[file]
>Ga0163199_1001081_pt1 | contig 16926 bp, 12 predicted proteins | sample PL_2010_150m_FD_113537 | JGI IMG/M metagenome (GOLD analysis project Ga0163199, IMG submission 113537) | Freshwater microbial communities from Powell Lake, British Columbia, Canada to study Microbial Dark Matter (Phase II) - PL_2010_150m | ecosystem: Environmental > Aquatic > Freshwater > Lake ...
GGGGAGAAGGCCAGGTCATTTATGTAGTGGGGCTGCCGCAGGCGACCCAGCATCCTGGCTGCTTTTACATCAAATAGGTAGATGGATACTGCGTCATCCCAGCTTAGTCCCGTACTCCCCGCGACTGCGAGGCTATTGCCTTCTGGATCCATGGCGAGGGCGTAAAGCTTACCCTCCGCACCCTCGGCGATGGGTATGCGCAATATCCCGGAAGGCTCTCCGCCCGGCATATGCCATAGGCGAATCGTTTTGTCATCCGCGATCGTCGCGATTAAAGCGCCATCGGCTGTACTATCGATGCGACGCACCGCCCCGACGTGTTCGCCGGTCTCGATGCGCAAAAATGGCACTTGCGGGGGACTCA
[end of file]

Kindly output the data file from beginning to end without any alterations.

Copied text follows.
>Ga0163199_1001081_pt1 | contig 16926 bp, 12 predicted proteins | sample PL_2010_150m_FD_113537 | JGI IMG/M metagenome (GOLD analysis project Ga0163199, IMG submission 113537) | Freshwater microbial communities from Powell Lake, British Columbia, Canada to study Microbial Dark Matter (Phase II) - PL_2010_150m | ecosystem: Environmental > Aquatic > Freshwater > Lake ...
GGGGAGAAGGCCAGGTCATTTATGTAGTGGGGCTGCCGCAGGCGACCCAGCATCCTGGCTGCTTTTACATCAAATAGGTAGATGGATACTGCGTCATCCCAGCTTAGTCCCGTACTCCCCGCGACTGCGAGGCTATTGCCTTCTGGATCCATGGCGAGGGCGTAAAGCTTACCCTCCGCACCCTCGGCGATGGGTATGCGCAATATCCCGGAAGGCTCTCCGCCCGGCATATGCCATAGGCGAATCGTTTTGTCATCCGCGATCGTCGCGATTAAAGCGCCATCGGCTGTACTATCGATGCGACGCACCGCCCCGACGTGTTCGCCGGTCTCGATGCGCAAAAATGGCACTTGCGGGGGACTCA